National Braford Sale

Brafords hit high notes at Gracemere

Top price: $36,000; Ave: $5519
No sold: 104; Clearance: 96 per cent

When the first bull in the ring sold for $10,000, everyone knew it was going to be a good sale – but no one was expecting the $36,000 top at the National Braford Bull Sale at Gracemere on Monday.

Buyers and vendors, who had spoken of doom and gloom before the sale, had a spring in their step afterwards as the sale had bucked the trend.

Talk was now of how the Braford breed was gaining in popularity with the 104 bulls sold averaging $5,519, with a 96 per cent clearance.

Two-thirds of the way through the sale, top-price Little Valley Robo was the subject of a frenzied bidding that saw him go under the hammer to Richard Dwyer, Varykino Brafords, Leville, NSW.

Just shy of three years old, the 960 kilograms bull boasted an eye muscle area (EMA) of 130 square centimetres, scrotal circumference of 38 cm, P8 rib fat of 18 millimetres, rib fat of 10mm and intramuscular fat (IMF) of 4.7mm.

And only two bulls later, Little Valley Barraccota sold for $20,000 to Jack Meek, CCC Brafords, Cargara, Augathella.

This 32-month-old bull had a scrotal circumference of 42cm, P8 fat of 18mm, IMF of 5.3mm and an EMA of 128

The Meek family, also vendors with three bulls, bought another two bulls: Carinya Ogilivie for $12,000 and Carinya Omega for $8000.

Mr Meek said he had started using Brafords around 1982 and has a straight Braford commercial herd running on a 40,000 acre developed western Queensland block that has been planted to buffel. It also has cleared country.

“The new sire with the higher content will be used over classified heifers to get the content up in the herd,” he said of his $20,000 bull.

The $20,000 price tag was reached again when Canadian genetics company, Semex Canada, bought Carinya Onslow.

The 32-month-old bull boasted a scrotal circumference 39cm, P8 of 18mm, rib fat of 10mm, an IMF of 4.4mm and an EMA of 133

But the sale hadn’t seen the last of the high numbers, and if buyers thought waiting til last would see the prices taper off, they were in for a surprise.

John and Jackie Amor, Carinya Brafords, Dulacca, sold 29-month-old Carinya Officer for $24,000 to Warren Wilson, Wilson Grazing, Redbank, Mitchell, who picked up another four during the sale, averaging $4125.

Mr Wilson was also a vendor, selling all his bulls including one that hit the high notes at $16,000.

Regular buyer Ray Kidd, Cashmere, St George, snapped up Little Valley Beale (031) from the Bennett family, Little Valley Grazing Company.

“He had everything I was looking for in a bull,” Mr Kidd said. “He was a poll, he had a tidy sheath, he was well-balanced, had good feet and a good pedigree.”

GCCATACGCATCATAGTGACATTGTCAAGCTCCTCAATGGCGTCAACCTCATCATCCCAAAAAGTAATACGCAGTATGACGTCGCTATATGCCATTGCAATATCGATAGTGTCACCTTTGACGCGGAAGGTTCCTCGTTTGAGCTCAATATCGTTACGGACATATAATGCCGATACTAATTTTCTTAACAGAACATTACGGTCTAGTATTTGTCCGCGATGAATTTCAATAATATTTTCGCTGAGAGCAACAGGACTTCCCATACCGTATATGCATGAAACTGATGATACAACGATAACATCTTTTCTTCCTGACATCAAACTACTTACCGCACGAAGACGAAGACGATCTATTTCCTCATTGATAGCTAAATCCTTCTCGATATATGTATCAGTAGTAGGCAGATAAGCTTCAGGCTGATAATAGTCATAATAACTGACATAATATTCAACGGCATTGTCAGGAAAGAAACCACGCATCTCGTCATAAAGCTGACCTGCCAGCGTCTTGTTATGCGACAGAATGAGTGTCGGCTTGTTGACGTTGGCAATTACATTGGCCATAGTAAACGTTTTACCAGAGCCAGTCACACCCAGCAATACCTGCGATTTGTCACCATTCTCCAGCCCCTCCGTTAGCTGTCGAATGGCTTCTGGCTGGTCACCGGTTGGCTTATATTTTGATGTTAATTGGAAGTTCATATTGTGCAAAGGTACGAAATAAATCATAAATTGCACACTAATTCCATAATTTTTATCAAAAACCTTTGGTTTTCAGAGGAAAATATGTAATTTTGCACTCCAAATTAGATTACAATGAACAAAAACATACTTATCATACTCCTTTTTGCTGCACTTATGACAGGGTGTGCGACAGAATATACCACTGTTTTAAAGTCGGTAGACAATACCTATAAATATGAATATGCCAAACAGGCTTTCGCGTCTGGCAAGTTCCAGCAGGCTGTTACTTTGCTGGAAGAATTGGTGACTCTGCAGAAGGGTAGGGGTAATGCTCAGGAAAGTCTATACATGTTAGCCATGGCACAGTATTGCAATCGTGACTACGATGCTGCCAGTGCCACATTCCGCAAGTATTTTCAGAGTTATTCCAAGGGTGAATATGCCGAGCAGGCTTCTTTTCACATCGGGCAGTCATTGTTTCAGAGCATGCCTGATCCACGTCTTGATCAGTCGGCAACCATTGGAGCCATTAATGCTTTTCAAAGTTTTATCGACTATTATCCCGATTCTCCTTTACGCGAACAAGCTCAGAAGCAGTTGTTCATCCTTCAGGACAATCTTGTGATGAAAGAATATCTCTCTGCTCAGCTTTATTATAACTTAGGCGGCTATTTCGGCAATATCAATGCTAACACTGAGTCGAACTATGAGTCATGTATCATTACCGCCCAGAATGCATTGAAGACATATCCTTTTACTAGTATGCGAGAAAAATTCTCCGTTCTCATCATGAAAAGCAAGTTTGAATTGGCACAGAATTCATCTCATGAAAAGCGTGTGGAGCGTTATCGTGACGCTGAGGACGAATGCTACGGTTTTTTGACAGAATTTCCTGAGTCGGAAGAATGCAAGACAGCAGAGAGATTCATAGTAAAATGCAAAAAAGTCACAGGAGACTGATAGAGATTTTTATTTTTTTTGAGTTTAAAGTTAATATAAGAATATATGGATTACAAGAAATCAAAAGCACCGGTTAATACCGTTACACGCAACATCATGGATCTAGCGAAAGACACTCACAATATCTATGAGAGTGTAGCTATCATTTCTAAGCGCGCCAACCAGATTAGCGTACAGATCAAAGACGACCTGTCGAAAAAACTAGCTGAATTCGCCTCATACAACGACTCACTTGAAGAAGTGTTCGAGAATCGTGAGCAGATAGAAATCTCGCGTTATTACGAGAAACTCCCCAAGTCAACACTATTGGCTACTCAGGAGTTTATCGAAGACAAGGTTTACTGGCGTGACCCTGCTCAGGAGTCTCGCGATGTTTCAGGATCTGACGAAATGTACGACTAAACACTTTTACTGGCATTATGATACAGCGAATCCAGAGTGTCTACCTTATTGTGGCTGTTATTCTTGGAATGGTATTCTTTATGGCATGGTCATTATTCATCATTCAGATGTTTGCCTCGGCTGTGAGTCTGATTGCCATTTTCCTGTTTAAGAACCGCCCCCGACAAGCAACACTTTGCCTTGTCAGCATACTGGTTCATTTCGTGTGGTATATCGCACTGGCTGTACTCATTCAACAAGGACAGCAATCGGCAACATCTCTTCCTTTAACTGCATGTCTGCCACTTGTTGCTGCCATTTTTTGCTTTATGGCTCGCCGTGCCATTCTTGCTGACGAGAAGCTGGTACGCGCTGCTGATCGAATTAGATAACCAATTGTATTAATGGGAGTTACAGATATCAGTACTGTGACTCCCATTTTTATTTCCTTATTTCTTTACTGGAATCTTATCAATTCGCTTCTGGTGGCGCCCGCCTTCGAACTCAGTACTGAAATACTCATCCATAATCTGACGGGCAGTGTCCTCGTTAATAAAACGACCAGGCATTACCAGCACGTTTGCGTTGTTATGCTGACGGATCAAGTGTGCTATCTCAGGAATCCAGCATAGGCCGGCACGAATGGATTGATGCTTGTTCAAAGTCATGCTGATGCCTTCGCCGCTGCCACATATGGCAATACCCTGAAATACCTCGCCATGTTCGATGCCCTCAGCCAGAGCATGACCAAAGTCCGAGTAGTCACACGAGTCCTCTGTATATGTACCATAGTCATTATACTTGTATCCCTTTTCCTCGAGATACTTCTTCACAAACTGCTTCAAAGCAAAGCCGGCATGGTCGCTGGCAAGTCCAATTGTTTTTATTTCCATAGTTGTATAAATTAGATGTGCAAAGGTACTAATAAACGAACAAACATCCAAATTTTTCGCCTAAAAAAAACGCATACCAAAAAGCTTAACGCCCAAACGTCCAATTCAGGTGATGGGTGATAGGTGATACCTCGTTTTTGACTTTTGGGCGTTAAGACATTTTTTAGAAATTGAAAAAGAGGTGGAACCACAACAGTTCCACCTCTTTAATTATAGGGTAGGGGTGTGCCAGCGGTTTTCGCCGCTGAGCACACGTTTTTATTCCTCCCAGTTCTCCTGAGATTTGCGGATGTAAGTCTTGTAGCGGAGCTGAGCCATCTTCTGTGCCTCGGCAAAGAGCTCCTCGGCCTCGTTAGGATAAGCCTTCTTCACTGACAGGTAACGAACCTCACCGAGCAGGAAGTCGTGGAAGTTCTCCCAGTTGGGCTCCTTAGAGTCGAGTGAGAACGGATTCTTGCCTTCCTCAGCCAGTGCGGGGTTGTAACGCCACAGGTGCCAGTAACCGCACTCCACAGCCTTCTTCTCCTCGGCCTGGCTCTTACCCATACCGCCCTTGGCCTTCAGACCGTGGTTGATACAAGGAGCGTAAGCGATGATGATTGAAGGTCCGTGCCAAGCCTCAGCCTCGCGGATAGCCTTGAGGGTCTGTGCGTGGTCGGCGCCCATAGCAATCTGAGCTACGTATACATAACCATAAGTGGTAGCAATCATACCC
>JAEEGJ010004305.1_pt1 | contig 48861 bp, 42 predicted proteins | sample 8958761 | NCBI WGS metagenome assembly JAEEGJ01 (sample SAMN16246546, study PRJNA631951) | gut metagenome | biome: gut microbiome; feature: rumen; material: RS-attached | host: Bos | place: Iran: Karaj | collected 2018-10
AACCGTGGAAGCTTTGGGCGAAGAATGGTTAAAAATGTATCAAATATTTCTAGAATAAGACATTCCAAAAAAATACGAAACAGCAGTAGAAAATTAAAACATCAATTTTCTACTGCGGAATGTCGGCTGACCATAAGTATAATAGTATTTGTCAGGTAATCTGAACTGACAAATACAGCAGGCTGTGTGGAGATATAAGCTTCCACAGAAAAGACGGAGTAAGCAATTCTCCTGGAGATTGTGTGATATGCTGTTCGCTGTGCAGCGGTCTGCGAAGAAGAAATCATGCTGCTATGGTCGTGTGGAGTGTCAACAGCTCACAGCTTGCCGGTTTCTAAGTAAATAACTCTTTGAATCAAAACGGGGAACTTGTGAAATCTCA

Tarolea Hodgson will be put in the paddock near the family home for while and then he will go over a few select cows.

Mr Kidd runs a commercial enterprise and, during a normal season, said his Brafords steers can go to a feedlot at between 400-420kg for 100 to 110 days and hit the Jap Ox market.

“With the tough times, we’re finding they are a bit lighter.”

Meanwhile, the other three bulls, which averaged $5666, will be put into a bull paddock with the other bulls and be fed cotton seed in order to be ready for breeding season.

A veteran of the annual Braford sale, Mr Kidd said he thought everybody was optimistic after the sale.

“People had been wondering how it was going to go, but with these results, everyone is thrilled to bits.

“Imagine if we get some rain over the next few weeks.”

Another high price was hit with $15,000 paid by stud masters Doug and Susie Barnett, Barona Downs, Croppa Creek, NSW, for Burradoo Ossie.

The 39-month-old bull, weighing 952kg, sported a scrotal circumference of 42cm, P8 of 8mm, rib fat of 6mm, IMF of 3.4mm and an EMA of 137

Volume buyers of the day with 10 bulls averaging $2600 were Barry and Ainsley Galloway, who operate the 26,000 acre property, Barrain, north of Blackwater.

Mrs Galloway said they usually bought 10 bulls each year to replace old bulls and their enterprise markets bullocks for the MSA and EU market.

“We find Brafords are pretty good over the hook to start with and they seem to put up with the droughts,” she said.

Although they have trialled a few other breeds, they have found the Brafords most suitable to their environment and may pick up a few Red Brahman bulls this year to lift up the percentage.

“We like them with a bit of Brahman in them and we like them with a bit of size,” Mrs Galloway said of the bulls they bought.

She said she was surprised at the number of people who attended a pre-sale function and wondered if there was a resurgence in the breed.

“I thought it was a good, all-round sale. I think the vendors would be reasonably happy considering the season we’ve had.”

Other volume buyers included Woodleigh Grazing, Ravenshoe, who bought eight bulls to average $2625.

Charles Green from Trigrigie Cattle Company, Moorabinda, Taroom, bought four to average $5875; Peter Kirkwood, Nestor-Vale, Monto, bought five bulls to average $2800; John and Deb Graving, Moscow, Biloela, bought four bulls to average $3125; and Alan and Julie Hay, Jericho, bought four bulls to average $4000.

The sale finished the way it started, with the final bull going under the hammer for $10,000.